The owner is a bit slow coming out from the back room, as he's in the middle of unloading another day's worth of meat and veges. He's a man with a walrus moustache who does not stand as a good advertisement for the calorific qualities of his comestibles.
"Vous désirez Monsieur?"
Is he taking the piss? Sounds like the sort of thing you would hear in a Proust novel.
"Un felafel, s'il vous plaît."
Cost - twelve New Zealand dollars. It's difficult not to feel ripped off, but this isn't Dunedin, and prices can be higher in Europe, or so they say. He's quick though and, sitting on the stool munching away, it tastes like a felafel made in heaven. The first thing you've eaten in three days that hasn't been processed airline food, purpose-built to satisfy the palate for twenty minutes and make you belch and fart for hours afterwards.
"Mais qu'est-ce que tu fabriques, petit connard? Je t'avais dit de les jeter, ces légumes!"
The boss is severely pissed off. Behind the bead curtain he's doing his best to scare the shit out of his African hired help, a kid in a white apron and cap who can't be more than seventeen. For good measure he clips him across the ear. There is no reaction from the kid other than stoic submission. He picks up the offending carton of veges and skulks out to the gutter in front of the shop so he can dump them on a pile of rubbish waiting to be collected.
You can guess the black's circumstances. An early school-leaver with no qualifications, he's happy to take what work he can find. He commutes from one of the bleak outer suburbs, works long hours for next to nothing, and thanks whatever god he believes in that he isn't in prison or heading there fast like a lot of his peers. If he's lucky, in another thirty years he'll have his own place like this one and it'll be him doing the bullying.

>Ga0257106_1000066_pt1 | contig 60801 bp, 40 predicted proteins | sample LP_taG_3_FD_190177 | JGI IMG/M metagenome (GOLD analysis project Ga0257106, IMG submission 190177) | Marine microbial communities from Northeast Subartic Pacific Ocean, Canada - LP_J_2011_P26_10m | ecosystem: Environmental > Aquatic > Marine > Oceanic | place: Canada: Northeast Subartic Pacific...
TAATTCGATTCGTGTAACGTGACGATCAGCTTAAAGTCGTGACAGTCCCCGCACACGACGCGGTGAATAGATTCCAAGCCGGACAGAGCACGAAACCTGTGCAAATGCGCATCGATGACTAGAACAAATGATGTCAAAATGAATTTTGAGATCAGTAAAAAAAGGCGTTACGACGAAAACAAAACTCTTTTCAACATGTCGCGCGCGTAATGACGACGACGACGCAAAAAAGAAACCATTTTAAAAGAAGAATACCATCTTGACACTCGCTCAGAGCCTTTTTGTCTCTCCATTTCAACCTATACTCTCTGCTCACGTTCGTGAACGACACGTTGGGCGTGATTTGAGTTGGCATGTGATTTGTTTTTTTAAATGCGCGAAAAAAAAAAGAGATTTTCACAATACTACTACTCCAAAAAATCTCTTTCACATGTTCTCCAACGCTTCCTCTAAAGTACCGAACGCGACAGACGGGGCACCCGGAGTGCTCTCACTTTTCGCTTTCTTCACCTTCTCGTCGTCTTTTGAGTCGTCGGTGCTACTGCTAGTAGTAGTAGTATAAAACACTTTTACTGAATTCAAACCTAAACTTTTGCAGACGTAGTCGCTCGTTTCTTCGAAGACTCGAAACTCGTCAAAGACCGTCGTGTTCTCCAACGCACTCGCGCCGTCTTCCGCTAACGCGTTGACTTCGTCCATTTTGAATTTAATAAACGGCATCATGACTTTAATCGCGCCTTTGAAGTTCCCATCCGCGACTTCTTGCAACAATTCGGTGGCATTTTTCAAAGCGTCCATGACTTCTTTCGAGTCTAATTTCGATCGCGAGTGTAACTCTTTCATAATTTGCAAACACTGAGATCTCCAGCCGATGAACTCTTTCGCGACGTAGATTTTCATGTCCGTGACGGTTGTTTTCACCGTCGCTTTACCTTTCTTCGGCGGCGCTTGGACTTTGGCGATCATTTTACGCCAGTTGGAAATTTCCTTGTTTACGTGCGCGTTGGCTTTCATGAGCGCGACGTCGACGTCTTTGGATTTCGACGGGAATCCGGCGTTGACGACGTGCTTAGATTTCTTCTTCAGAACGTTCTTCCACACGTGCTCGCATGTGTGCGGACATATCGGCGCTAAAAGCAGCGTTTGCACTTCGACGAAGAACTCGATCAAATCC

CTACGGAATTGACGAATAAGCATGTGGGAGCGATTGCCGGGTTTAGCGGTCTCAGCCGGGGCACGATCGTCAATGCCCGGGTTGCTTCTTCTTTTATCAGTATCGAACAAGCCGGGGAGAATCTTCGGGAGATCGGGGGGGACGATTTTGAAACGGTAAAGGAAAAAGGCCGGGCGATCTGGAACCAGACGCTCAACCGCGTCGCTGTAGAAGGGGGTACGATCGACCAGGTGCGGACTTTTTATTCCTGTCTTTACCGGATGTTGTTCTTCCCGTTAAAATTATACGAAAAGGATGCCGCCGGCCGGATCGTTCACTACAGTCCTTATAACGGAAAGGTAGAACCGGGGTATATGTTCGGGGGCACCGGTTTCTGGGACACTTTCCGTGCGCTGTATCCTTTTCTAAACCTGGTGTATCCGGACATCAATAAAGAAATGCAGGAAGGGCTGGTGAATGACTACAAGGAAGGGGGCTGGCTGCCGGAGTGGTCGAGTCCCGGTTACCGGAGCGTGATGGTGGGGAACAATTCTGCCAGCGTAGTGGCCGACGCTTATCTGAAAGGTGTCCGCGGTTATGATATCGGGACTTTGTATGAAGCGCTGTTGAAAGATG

The felafel now tastes bitter. Once it is finished, leave is taken without uttering a thank-you to the greasy man.
Enough of the Marais, it's time to see Les Halles. It's not that far a walk. Turn right up ahead, then left, and you're on the Rue des Francs Bourgeois. The street of the bourgeois Francs? Weird. Turn left there and follow the Rue Rambuteau as far as the Pompidou Centre.
The Pompidou Centre, the Beaubourg, or the Refinery, might be more surprising if you hadn't first seen photos of it in the fourth form and been subjected to a bland text for translation describing its construction, architecture and functions. A mess of giant pipes set into a Meccano frame, coloured according to the schema of the original blueprints, it is exactly like its photos. By now your feet feel like lead. You are drawn to the Pompidou Centre. Inside there must be seats. There aren't any outside. The adjacent square forms a giant area sloping down to meet the main entrance, crawling with performers and tourists, and devoid of seating. An odd concept for a public place. Don't they want people sitting down? Would all the café owners nearby complain about lost clientele?
Down you go, then stop. It's a delayed reaction. Postcards. There's a shop selling postcards. You walked straight past it. Buy some now while you think of it. Just three or four to let the rels know you've arrived. Pocketing them, you descend into the shadows of the square.
"Fichez-moi le camp! Oui toi! Va-t-en!"
Christ, he's talking to me.
The man is clearly deranged. A fugitive off the Central Asian steppe, he has a hunched back and a Genghis Khan moustache. He squats in front of a portable railing, the sort the cops use in France for crowd control at football stadiums, public gatherings or demonstrations. Fastened to it are pots and pans and pieces of scrap metal, as well as broken household appliances like irons and grills. This ensemble and its creator are positioned just at the point where the shadow of the Pompidou Centre is giving way to the bright sunlight. My shadow is squarely encroaching on his space.
"Go on, get out of it, filthy foreigner!"
I'm going, I'm going.